The devil in the rice detail
Though rice tariffication is much better than the quantitative restrictions implemented by the government-led import monopoly, the devil is in the 35-percent level.
Two years ago, we wrote about how the tariff level should be fair—neither siding with the importers nor the local producers. We said this would be good for consumers and challenge local producers, who would have to be efficient or else perish in the process.
At that time, we quoted a Philippine Rice Research Institute (PhilRice) study that suggested 70 percent as the tariff level that would level the playing field for both imported and domestic rice. A 35-percent level would be preferable.
But to be fair, the government should first give the farmers the necessary support measures to enable them to compete. A suggested road map with details such as the areas where other crops could be diverted and the budget needed was never implemented.
The government was correct in implementing the 35-percent tariff because it was a commitment to the World Trade Organization. But what the government missed was the safeguards provided by the WTO itself and our very own Republic Act 8800 or Safeguard Measures Act.
On Aug. 13, the Alyansa Agrikultura officially asked for safeguard measures because imports had already ballooned to 2.4 million tons, or twice our annual import requirement.
We expect imports to have reached 3 million tons in September. And more should be coming in because a tariff level enough to safeguard our own produce has been delayed.
A rice disaster is already happening. Farm-gate prices of wet palay now average P11.62 per kilo in Region II, P12.41 in Region III and P12 in Region VI.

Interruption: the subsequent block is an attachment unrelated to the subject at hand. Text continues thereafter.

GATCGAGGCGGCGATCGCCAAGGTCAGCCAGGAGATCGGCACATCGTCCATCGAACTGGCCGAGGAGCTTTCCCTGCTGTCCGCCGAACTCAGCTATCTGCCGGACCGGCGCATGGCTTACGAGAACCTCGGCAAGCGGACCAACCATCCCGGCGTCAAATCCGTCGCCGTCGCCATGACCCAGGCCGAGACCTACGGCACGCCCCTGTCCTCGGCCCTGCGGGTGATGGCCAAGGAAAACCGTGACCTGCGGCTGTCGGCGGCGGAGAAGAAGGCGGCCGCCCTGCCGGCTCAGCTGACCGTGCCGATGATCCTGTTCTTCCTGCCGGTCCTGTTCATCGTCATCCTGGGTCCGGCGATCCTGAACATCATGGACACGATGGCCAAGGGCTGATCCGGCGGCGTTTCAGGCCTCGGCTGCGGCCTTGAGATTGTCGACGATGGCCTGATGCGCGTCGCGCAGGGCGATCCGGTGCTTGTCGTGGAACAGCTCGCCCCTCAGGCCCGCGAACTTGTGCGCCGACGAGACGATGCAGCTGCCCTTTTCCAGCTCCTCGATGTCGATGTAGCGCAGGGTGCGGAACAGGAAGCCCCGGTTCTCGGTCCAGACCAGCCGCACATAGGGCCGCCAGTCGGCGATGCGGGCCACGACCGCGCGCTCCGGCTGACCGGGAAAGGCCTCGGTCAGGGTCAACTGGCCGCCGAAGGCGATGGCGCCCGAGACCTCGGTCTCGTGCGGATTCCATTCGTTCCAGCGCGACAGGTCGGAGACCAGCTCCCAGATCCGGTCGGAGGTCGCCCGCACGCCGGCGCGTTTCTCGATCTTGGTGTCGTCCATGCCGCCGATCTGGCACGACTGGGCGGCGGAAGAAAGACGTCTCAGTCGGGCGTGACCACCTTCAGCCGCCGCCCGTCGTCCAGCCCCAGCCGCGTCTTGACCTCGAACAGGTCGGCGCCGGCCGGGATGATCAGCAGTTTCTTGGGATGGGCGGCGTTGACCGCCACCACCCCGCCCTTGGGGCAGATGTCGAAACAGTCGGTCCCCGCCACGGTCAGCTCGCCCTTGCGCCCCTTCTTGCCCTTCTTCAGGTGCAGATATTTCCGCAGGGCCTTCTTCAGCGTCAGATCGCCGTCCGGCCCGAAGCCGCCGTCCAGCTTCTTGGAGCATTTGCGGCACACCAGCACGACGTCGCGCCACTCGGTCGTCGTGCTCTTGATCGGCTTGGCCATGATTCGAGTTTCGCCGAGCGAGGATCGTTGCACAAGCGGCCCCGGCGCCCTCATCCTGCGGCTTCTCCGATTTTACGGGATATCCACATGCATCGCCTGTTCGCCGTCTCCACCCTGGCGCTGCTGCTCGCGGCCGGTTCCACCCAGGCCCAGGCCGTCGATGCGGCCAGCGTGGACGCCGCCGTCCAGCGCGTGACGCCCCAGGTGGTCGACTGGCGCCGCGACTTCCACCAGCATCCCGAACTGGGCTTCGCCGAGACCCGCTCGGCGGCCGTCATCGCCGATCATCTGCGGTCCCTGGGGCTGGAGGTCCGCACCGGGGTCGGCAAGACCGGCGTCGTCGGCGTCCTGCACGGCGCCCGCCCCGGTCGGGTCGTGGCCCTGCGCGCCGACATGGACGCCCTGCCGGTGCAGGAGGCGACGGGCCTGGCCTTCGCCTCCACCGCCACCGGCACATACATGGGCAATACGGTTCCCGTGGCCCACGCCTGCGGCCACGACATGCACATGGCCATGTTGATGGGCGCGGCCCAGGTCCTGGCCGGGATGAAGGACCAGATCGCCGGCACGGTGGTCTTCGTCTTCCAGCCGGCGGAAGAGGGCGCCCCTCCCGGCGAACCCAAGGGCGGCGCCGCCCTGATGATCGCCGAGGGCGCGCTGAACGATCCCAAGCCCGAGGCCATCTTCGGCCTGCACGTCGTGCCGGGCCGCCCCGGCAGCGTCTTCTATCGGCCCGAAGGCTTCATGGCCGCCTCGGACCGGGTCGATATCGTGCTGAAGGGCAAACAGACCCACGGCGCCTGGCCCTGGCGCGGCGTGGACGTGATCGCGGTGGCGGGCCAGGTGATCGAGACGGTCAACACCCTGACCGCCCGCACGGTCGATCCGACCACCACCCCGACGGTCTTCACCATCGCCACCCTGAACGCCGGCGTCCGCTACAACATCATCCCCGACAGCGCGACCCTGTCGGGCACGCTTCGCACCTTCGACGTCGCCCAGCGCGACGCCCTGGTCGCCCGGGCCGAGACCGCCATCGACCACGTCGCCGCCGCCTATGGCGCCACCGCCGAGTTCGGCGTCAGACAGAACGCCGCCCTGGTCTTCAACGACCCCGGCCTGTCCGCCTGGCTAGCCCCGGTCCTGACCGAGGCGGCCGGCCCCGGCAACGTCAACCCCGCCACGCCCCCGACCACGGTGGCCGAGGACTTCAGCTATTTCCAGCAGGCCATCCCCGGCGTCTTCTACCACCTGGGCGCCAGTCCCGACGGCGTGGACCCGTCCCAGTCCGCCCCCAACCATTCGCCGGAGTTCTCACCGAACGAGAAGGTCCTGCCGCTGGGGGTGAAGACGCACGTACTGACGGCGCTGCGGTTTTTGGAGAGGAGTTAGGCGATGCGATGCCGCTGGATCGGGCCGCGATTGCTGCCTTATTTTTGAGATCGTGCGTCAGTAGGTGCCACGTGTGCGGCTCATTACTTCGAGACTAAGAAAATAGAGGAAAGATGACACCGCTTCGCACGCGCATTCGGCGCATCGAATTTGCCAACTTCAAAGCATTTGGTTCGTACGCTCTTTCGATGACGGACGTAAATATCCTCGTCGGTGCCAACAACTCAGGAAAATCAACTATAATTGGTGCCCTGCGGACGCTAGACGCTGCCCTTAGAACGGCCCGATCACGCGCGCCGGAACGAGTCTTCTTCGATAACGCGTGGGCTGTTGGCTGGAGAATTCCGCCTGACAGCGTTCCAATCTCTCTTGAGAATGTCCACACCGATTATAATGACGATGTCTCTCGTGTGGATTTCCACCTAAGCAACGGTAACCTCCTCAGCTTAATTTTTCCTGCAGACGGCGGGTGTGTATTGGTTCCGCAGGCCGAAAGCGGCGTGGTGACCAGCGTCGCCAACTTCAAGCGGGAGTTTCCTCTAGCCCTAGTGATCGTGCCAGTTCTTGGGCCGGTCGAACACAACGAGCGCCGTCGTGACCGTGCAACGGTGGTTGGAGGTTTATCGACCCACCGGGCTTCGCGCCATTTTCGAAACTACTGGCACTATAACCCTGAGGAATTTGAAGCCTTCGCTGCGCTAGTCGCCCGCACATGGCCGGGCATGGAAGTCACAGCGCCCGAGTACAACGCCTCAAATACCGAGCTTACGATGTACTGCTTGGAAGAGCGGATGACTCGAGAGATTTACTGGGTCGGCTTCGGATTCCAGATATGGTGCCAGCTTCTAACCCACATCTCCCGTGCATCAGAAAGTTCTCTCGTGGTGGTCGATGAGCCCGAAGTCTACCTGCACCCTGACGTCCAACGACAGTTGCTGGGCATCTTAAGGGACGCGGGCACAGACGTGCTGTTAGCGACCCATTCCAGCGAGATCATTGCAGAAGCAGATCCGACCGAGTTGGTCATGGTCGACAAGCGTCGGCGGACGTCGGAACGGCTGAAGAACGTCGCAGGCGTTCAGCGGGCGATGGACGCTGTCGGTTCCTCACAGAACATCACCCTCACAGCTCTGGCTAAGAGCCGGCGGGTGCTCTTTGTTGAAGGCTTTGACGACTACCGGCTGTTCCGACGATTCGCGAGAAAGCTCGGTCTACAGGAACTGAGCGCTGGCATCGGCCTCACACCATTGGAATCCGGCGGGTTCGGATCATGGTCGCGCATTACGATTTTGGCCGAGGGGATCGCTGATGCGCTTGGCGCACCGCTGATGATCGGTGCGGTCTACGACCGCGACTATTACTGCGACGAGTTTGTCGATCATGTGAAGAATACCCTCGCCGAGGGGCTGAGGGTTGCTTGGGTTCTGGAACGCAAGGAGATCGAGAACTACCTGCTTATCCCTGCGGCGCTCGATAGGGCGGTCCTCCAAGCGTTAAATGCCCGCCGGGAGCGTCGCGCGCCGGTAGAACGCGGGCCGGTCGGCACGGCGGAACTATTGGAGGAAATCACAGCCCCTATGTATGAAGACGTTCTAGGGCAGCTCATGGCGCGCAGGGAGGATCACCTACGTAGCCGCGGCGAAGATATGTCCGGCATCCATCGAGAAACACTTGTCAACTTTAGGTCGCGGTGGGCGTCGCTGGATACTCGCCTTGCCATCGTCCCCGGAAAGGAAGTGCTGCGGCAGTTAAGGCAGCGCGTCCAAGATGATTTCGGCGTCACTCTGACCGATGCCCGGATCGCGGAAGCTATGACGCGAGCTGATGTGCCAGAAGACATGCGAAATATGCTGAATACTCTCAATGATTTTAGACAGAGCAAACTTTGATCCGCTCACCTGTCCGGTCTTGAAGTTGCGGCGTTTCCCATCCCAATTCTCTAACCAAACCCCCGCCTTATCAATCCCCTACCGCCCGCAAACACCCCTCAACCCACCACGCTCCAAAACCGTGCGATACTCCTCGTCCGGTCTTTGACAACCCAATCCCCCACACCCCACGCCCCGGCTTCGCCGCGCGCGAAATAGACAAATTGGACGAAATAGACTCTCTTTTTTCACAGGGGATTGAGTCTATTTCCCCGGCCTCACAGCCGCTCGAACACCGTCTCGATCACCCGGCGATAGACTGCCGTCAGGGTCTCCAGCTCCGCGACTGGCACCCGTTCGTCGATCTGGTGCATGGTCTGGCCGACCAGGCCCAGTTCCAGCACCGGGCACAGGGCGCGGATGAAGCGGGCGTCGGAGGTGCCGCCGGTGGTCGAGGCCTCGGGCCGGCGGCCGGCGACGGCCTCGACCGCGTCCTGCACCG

Since the average production cost is P12, we will see huge losses on a large scale and the demise of the rice industry unless the safeguard is implemented soon.
In my doctoral dissertation on the successful transfer of a system to a real world setting, I said there was a need for preparation.
Critical elements must be present, such as the provision of necessary facilities, the required infrastructure and a supportive business and socioeconomic environment.
These elements are not present for the success of the 35-percent tariff.
To say that farmers can immediately shift from rice to other crops without the necessary support mechanisms is foolhardy, irresponsible and dangerous.
Agriculture Secretary William Dar should be commended for taking the bold step of initiating the safeguard measure investigations weeks ago, despite strong opposition that has delayed the necessary actions.
Food security, instead of food self-sufficiency, is our objective. But we must survive this crisis to get there.
In the late 1990s, our agriculture and farmers suffered severely when we implemented the WTO-suggested rapid tariff reduction without the WTO-approved safeguard measures.
This could happen again.
A well-known personality in another field said: “You cannot make the same mistake twice. The second time you make it, it is not a mistake anymore. It’s a choice. Enough.”
If the safeguards are not implemented immediately, the rice farmers may well behave in undesirable ways and say, “Enough.”
We must therefore attend to this rice detail before anything unfortunate occurs.